Match Fixing, Prize Money & Social Media Abuse

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Match Fixing - No Comment On Individual Matches


With match fixing firmly at the forefront of many tennis bettors/fans minds this week, with there being a few matches with 'suspicious' betting patterns, I thought I'd write a blog post with my thoughts.  

Just as a reminder, to those who are unaware, and those with misconceptions, mathematical modellers/gamblers like myself DO NOT want any match fixing.  We want a match where both players give their maximum efforts, so that our models work to maximum efficiency. 

I also need to get something out of the way - you'll never see me accuse a player of fixing on here or social media, simply because the aggravation isn't worthwhile.  I'll tweet about bizarre odds movements but that's it.  There's plenty of accounts you can follow on Twitter who will call players out (some are more reputable than others) but this isn't my style.  If someone asks me if a certain match is fixed, I won't answer or say I have no idea.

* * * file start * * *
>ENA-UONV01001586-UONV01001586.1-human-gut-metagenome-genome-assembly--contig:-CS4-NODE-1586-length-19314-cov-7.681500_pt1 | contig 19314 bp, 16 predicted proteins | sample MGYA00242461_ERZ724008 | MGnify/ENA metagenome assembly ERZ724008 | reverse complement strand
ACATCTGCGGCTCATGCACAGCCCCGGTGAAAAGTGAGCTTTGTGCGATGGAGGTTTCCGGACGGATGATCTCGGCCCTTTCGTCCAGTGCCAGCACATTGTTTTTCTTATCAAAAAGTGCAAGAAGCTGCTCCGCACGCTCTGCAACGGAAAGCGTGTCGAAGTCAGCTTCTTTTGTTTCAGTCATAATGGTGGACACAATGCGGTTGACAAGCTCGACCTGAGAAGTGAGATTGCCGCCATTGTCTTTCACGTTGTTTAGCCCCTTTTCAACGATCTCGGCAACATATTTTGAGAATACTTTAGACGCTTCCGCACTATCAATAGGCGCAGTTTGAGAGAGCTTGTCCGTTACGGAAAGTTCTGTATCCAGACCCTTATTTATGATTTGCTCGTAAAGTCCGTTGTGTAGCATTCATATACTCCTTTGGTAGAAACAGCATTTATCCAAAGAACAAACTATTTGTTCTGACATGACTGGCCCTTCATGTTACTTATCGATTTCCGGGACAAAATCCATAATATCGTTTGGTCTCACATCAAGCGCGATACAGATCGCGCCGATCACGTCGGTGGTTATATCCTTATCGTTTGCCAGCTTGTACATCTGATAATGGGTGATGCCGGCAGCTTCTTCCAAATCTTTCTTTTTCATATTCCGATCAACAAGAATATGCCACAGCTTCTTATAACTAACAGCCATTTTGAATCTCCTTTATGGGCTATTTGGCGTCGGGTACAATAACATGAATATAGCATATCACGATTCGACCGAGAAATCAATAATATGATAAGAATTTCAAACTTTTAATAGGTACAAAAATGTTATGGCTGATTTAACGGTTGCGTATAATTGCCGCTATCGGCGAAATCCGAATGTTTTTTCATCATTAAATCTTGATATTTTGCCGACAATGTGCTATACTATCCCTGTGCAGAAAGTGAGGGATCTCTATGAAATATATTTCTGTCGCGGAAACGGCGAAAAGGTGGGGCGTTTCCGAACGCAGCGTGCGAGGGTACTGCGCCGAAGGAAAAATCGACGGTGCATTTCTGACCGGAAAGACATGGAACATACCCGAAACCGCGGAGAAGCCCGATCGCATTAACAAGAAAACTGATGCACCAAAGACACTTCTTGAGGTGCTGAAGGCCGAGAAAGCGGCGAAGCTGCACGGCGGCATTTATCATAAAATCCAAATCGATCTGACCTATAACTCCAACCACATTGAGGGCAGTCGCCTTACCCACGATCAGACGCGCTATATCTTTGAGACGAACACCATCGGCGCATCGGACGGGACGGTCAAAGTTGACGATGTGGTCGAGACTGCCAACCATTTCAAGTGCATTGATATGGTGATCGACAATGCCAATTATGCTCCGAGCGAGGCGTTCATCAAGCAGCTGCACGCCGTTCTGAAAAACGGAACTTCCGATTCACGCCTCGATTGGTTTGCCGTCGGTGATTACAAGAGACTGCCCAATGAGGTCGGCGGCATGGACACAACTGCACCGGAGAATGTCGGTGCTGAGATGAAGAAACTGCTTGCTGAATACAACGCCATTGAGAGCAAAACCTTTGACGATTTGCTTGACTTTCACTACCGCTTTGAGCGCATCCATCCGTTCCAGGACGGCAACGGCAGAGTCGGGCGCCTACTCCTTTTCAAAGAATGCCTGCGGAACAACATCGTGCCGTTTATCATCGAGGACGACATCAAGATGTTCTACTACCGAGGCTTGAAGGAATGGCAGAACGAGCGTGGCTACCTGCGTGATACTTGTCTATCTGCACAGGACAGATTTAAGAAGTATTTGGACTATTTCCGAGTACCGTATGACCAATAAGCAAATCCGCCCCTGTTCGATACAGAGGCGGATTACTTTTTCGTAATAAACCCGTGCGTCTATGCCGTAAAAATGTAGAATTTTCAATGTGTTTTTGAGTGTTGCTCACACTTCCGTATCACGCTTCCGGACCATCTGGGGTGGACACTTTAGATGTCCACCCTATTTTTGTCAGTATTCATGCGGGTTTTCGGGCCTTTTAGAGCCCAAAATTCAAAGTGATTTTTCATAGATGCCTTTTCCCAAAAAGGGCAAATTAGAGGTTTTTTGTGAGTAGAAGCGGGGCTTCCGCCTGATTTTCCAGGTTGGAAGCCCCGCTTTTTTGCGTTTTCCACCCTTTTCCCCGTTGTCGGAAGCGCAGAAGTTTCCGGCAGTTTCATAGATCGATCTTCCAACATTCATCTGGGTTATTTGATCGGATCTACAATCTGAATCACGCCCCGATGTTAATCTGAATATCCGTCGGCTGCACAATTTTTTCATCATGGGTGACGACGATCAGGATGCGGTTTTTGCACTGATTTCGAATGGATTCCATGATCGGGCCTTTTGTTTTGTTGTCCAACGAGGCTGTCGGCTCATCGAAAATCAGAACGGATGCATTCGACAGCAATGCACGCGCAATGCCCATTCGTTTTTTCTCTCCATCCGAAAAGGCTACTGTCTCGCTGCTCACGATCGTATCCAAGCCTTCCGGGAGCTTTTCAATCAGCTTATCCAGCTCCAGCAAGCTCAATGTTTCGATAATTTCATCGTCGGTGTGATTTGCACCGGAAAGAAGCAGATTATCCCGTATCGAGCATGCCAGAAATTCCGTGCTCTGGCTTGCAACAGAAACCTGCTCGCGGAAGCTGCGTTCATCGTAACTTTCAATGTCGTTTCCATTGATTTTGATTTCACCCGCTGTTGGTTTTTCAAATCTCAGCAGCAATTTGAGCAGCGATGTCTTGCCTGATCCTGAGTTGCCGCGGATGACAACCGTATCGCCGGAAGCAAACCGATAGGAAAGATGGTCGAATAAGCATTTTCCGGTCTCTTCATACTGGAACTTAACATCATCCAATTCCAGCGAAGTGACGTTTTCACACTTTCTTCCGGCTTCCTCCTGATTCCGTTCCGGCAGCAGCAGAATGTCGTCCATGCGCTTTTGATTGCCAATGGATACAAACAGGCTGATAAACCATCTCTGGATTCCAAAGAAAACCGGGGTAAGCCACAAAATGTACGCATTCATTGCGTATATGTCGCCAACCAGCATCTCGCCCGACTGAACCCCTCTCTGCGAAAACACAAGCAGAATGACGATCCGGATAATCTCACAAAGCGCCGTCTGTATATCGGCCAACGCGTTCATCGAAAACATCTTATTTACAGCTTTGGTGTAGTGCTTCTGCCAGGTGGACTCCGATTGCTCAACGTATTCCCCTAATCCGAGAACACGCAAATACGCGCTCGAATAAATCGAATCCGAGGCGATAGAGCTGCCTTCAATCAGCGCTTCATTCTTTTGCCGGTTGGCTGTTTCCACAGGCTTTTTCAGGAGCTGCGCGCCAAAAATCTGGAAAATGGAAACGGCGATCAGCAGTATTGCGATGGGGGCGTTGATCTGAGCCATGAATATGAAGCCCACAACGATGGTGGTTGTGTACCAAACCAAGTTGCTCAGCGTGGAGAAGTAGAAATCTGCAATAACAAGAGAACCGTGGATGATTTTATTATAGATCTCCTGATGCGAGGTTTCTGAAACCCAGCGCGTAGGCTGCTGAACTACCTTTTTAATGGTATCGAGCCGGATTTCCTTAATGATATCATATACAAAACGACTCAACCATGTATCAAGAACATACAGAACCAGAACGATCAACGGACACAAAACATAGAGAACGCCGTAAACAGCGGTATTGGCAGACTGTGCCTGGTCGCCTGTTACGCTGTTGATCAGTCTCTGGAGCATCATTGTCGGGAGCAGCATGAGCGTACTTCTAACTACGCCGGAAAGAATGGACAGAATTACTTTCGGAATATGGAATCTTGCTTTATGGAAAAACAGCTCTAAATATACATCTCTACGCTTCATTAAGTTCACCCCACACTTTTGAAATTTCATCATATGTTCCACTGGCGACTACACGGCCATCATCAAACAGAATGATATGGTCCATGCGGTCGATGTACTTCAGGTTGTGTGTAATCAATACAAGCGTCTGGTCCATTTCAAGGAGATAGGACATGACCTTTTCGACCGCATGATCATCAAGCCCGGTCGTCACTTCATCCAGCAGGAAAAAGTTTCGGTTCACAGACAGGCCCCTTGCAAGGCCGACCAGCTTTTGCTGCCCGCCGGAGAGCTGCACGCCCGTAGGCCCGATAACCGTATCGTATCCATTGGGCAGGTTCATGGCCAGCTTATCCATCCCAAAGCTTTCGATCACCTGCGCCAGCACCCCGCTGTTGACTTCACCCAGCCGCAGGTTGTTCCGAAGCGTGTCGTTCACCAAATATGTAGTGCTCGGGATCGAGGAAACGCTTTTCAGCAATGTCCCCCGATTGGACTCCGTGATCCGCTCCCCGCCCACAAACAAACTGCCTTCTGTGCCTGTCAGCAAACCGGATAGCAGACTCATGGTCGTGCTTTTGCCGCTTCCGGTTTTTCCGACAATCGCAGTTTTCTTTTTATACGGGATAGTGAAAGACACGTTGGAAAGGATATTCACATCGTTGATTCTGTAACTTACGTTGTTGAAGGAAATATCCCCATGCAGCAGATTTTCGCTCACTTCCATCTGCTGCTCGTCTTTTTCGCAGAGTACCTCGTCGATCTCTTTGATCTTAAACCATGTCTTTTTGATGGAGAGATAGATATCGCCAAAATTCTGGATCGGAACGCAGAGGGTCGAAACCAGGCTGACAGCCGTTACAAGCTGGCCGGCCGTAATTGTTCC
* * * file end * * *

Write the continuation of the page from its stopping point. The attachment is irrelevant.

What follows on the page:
I also get asked whether to back/trade out of positions in these suspicious matches, and again, I will answer, I have no idea.  Personally I don't touch these matches, and for good reason.  If you win, your account is likely to be flagged, while as we saw with the cancelled match in Winston Salem last night, the market can turn against you - market manipulation is easily possible and you could be staring a big loss in the face if you follow the market. 

Please do not ask me my opinions on these matches on social media unless you want to be ignored or given a reply such as 'No idea'.  As I said, I'll happily comment on odds movements, but that's it.


More of a visible deterrent needed to reduce fixing